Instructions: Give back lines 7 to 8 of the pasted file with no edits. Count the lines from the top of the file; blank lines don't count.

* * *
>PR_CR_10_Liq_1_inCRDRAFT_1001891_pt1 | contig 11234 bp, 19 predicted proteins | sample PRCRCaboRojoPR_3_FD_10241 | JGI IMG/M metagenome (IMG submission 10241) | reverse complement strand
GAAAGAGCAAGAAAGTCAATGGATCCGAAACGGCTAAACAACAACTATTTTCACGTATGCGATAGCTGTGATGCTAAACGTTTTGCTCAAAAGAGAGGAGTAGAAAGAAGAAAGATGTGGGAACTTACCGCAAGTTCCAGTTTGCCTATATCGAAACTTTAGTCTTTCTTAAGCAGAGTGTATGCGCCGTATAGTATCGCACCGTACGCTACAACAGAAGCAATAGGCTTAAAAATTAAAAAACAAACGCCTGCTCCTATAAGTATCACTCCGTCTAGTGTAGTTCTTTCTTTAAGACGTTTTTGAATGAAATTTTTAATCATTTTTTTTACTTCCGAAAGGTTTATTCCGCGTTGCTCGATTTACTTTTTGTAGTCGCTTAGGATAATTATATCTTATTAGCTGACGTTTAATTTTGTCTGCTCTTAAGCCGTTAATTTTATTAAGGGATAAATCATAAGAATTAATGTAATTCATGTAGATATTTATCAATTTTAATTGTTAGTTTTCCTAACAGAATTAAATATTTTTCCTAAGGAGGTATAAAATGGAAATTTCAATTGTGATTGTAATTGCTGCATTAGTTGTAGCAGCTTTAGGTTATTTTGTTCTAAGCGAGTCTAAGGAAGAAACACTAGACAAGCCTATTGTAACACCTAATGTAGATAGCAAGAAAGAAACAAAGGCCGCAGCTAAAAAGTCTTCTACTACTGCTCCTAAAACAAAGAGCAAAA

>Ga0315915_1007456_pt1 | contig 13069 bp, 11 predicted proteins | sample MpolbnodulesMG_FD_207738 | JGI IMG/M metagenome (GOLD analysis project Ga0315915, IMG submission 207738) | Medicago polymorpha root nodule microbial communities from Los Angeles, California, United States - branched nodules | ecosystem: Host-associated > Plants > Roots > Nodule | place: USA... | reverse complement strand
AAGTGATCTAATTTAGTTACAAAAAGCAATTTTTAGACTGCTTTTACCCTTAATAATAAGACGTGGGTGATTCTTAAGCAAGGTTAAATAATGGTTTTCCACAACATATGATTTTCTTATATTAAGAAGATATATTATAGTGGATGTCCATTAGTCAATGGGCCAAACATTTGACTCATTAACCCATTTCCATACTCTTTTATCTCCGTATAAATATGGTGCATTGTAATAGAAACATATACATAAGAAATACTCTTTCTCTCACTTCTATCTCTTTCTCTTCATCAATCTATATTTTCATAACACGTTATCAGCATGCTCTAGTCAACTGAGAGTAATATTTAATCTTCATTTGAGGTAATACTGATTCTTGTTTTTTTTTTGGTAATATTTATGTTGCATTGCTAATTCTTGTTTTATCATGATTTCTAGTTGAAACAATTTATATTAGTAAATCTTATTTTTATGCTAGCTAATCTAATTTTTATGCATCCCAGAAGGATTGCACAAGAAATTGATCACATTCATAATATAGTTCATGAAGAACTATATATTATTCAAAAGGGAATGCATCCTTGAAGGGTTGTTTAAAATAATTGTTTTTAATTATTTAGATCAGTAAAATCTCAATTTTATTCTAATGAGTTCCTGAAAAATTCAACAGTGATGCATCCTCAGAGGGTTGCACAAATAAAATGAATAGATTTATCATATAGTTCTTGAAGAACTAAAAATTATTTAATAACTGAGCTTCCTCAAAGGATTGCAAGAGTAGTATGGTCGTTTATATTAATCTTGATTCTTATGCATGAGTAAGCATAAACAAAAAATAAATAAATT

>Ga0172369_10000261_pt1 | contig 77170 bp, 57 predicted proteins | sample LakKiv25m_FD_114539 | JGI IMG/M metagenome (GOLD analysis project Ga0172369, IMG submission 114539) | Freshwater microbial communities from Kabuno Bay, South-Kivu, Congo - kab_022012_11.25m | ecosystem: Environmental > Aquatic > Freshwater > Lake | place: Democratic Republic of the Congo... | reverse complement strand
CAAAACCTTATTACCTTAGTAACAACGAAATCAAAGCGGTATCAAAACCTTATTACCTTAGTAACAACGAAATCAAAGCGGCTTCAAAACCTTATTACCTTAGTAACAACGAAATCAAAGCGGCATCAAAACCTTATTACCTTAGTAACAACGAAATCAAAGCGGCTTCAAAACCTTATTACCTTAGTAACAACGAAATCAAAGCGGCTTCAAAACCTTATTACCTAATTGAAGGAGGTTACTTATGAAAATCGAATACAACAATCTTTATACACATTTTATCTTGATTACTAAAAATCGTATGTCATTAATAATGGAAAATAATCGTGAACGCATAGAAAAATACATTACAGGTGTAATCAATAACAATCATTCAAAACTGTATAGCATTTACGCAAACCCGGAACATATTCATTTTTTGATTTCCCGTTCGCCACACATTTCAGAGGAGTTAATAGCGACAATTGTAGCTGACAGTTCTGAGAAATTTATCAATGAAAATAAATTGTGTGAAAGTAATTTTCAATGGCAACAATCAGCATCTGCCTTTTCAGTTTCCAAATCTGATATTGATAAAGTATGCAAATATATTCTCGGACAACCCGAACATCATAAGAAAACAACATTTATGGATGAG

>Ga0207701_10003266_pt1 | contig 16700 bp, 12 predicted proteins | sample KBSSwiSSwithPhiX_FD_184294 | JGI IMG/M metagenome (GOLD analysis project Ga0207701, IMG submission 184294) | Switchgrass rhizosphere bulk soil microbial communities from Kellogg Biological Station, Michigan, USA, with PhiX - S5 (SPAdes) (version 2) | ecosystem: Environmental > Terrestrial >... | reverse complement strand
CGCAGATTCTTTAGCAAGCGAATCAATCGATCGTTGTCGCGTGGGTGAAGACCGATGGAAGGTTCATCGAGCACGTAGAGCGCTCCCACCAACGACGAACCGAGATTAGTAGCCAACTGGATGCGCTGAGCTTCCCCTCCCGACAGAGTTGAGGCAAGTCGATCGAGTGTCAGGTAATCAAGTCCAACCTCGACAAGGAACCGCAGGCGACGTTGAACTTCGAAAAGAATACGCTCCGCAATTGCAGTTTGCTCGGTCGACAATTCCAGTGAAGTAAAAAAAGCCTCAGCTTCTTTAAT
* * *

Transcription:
>Ga0207701_10003266_pt1 | contig 16700 bp, 12 predicted proteins | sample KBSSwiSSwithPhiX_FD_184294 | JGI IMG/M metagenome (GOLD analysis project Ga0207701, IMG submission 184294) | Switchgrass rhizosphere bulk soil microbial communities from Kellogg Biological Station, Michigan, USA, with PhiX - S5 (SPAdes) (version 2) | ecosystem: Environmental > Terrestrial >... | reverse complement strand
CGCAGATTCTTTAGCAAGCGAATCAATCGATCGTTGTCGCGTGGGTGAAGACCGATGGAAGGTTCATCGAGCACGTAGAGCGCTCCCACCAACGACGAACCGAGATTAGTAGCCAACTGGATGCGCTGAGCTTCCCCTCCCGACAGAGTTGAGGCAAGTCGATCGAGTGTCAGGTAATCAAGTCCAACCTCGACAAGGAACCGCAGGCGACGTTGAACTTCGAAAAGAATACGCTCCGCAATTGCAGTTTGCTCGGTCGACAATTCCAGTGAAGTAAAAAAAGCCTCAGCTTCTTTAAT